However, that does not mean GPs believe remote appointments should be the default in future. A report from the Royal College of General Practitioners (RCGP), argues the right approach is to find a balance between face-to-face and remote consultations – with decisions about how care is delivered and accessed shared between GPs and patients based on their individual needs.1

In addition, some GPs do have reservations about remote and virtual consultations, citing a reduced ability to build relationships with patients, reduced efficiency in delivering the best health outcomes, and a feeling that an over-reliance on remote consultations would erode job satisfaction.1 

Tellingly, GPs are also concerned about the technology infrastructure needed to get the most out of remote appointments - 94% said they needed better broadband and better digital technology hardware, 92% said they needed better quality video consulting and 90% said they needed improved usability of remote appointment software. 

Telephone and online GP appointment risks 

On balance then, it does seem that remote and online GP appointments are here to stay and will play a bigger role in enabling access to GP care in future.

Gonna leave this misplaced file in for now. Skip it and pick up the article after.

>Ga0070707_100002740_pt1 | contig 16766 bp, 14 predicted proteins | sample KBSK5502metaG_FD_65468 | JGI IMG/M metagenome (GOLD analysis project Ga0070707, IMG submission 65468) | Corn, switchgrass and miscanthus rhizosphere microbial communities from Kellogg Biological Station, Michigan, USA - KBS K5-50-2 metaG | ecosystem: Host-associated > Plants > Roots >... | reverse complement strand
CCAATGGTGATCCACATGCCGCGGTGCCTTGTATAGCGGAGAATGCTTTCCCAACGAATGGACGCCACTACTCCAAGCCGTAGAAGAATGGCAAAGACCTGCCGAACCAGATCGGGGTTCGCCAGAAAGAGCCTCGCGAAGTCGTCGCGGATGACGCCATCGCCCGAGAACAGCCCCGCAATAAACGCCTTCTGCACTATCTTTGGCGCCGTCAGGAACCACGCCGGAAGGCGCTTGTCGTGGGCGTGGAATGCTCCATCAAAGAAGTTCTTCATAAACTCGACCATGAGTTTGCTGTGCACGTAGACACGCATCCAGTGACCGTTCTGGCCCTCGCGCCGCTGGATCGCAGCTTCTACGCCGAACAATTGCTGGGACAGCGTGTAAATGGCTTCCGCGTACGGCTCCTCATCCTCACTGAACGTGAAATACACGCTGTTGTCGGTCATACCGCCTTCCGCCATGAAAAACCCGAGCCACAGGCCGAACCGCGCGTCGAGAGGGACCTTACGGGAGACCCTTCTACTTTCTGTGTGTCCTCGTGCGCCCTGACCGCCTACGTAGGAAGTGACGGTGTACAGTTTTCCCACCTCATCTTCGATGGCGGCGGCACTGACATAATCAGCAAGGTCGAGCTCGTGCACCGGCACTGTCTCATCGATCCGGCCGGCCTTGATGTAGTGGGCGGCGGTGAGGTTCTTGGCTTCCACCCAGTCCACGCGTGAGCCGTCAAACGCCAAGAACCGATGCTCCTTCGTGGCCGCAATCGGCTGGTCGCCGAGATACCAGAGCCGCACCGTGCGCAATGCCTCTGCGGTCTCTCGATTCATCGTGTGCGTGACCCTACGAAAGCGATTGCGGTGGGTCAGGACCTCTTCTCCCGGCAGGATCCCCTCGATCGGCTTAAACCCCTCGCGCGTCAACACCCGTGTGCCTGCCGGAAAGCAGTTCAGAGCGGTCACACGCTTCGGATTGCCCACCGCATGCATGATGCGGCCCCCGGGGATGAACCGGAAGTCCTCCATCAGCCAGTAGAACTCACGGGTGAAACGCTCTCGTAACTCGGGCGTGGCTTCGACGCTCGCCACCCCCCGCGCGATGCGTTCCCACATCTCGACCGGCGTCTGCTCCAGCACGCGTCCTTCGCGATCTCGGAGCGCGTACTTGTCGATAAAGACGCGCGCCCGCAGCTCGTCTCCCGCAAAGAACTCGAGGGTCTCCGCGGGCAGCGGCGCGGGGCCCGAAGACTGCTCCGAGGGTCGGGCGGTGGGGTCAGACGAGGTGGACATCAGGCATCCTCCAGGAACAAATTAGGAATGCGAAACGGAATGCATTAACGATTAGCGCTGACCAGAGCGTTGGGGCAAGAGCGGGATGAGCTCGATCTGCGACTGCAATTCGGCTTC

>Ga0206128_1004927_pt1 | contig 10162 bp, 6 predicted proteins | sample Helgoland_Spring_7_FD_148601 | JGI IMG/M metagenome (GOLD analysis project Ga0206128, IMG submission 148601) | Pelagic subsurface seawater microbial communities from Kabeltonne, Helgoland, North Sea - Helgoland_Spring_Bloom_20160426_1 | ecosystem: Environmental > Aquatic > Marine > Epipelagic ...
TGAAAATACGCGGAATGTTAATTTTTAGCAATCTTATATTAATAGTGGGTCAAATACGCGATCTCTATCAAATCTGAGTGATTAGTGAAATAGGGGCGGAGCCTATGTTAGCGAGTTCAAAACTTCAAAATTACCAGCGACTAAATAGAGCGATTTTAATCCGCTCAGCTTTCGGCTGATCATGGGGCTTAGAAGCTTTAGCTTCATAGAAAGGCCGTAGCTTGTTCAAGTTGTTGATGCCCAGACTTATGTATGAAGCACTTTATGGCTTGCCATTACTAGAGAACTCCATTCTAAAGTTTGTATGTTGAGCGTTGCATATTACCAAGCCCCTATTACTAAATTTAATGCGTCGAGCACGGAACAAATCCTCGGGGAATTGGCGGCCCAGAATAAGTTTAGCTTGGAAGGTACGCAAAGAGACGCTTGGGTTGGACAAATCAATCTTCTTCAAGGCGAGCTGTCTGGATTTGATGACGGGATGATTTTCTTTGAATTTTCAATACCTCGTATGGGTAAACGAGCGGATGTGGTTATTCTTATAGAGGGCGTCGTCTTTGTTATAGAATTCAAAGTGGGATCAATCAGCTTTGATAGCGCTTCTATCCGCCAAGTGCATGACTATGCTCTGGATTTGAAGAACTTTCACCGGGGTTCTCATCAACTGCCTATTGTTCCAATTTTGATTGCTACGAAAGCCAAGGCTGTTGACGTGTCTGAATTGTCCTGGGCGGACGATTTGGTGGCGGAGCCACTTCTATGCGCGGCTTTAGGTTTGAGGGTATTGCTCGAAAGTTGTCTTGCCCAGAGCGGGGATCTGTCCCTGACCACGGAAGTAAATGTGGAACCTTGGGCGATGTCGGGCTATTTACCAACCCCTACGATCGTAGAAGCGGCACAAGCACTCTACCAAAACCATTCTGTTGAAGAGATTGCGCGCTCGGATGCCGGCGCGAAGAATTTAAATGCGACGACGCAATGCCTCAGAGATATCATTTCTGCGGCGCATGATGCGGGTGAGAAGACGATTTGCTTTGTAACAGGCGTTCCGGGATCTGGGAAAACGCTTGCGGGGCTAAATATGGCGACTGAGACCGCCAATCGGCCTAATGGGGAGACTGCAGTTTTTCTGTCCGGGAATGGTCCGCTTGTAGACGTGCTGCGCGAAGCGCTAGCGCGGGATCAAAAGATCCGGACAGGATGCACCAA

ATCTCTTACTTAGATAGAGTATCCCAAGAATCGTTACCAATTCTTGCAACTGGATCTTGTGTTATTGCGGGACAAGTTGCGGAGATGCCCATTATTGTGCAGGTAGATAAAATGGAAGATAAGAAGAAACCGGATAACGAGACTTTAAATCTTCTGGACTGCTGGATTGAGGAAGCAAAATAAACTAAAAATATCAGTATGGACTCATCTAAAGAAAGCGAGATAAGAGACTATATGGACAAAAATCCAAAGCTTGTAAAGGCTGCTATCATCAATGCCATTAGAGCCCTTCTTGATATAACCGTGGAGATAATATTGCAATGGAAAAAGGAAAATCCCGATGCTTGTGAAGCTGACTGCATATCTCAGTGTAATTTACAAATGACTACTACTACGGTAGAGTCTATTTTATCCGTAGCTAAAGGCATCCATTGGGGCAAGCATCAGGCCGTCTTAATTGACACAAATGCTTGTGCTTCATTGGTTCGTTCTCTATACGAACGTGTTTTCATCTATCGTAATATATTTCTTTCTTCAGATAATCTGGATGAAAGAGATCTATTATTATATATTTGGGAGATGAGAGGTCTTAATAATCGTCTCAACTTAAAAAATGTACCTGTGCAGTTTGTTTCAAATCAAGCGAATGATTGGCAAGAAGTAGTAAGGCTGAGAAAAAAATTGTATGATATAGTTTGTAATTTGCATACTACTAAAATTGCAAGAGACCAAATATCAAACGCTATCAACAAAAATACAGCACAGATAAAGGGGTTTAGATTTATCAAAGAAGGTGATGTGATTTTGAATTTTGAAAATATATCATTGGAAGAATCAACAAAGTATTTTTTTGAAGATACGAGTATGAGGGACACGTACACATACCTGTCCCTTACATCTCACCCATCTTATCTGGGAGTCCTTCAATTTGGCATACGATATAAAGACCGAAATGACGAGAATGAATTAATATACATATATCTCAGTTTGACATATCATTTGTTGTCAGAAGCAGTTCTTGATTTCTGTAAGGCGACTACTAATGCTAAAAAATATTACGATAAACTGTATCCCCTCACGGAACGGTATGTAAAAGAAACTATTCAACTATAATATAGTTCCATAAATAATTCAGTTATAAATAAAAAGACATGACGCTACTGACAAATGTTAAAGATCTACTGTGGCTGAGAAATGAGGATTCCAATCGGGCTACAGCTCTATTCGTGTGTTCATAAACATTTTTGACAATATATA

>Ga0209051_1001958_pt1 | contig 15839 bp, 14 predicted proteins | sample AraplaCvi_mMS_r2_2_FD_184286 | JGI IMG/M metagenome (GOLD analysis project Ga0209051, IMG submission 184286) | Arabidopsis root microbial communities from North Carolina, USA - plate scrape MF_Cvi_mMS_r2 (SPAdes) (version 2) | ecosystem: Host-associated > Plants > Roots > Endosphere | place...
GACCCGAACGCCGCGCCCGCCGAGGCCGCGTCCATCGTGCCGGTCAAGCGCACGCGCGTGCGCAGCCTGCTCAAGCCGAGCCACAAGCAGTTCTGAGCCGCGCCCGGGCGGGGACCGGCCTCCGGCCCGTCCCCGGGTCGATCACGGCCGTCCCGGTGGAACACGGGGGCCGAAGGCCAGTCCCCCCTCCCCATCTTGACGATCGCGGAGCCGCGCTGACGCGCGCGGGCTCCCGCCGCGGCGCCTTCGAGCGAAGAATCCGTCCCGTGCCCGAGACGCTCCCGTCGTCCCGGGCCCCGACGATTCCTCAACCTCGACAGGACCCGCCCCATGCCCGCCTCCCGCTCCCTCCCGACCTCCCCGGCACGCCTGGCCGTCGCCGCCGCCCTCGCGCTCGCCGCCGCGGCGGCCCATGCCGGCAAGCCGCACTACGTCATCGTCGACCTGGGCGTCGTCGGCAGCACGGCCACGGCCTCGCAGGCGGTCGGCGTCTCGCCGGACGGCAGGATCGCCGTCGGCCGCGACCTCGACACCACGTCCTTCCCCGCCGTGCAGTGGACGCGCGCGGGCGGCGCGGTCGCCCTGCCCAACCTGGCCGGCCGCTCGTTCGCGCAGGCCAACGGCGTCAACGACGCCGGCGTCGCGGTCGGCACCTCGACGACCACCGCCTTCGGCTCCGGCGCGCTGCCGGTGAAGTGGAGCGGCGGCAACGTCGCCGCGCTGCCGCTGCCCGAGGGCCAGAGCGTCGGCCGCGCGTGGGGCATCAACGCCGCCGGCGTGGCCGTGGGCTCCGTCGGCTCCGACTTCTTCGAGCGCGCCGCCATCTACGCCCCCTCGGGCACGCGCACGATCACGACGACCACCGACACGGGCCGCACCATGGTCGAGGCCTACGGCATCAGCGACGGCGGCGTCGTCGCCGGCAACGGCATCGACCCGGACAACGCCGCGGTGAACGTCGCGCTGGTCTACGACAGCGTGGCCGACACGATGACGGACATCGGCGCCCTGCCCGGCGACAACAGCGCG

For GP surgeries, however, this pivot to new ways of working can bring risk. A greater reliance on technology to deliver patient care could mean greater disruption following technological issues ‒ from damage and breakdown, to theft. Similarly, remote appointments could put confidential patient information at greater risk, whether from accidental leaks or cyber-criminals. 

Therefore, as GPs seek to strike the right balance between face-to-face and remote appointments, they must also strike the right balance between the benefits and risks of working remotely. GP practice insurance may have an important role to play here, both offering access to specialist risk management advice, and ensuring insurance protection keeps up with risks as these new ways of working take hold. 

Help is at hand 

For further information, read about the GP surgery insurance available from Marsh Commercial, or contact one of our experts for confidential advice and support.

Sources

  1. https://www.rcgp.org.uk/about-us/news/2021/may/gp-consultations-post-covid.aspx 
  2. https://www.pulsetoday.co.uk/news/breaking-news/remote-gp-consultations-here-to-stay-says-health-secretary/ 
  3. https://www.dailymail.co.uk/news/article-10047725/Face-face-GP-appointments-fell-one-MILLION-month-despite-restrictions-scrapped.html 
  4. https://www.healthwatchbrightonandhove.co.uk/sites/healthwatchbrightonandhove.co.uk/files/People's views about remote consultations - compilation of evidence.pdf 
  5. https://www.healthwatch.co.uk/sites/healthwatch.co.uk/files/20210215 GP access during COVID19 report final_0.pdf 
  6. https://www.healthwatch.co.uk/blog/2020-07-27/doctor-will-zoom-you-now 
  7. https://www.pulsetoday.co.uk/news/politics/high-time-gps-offer-more-face-to-face-appointments-health-secretary-tells-mps/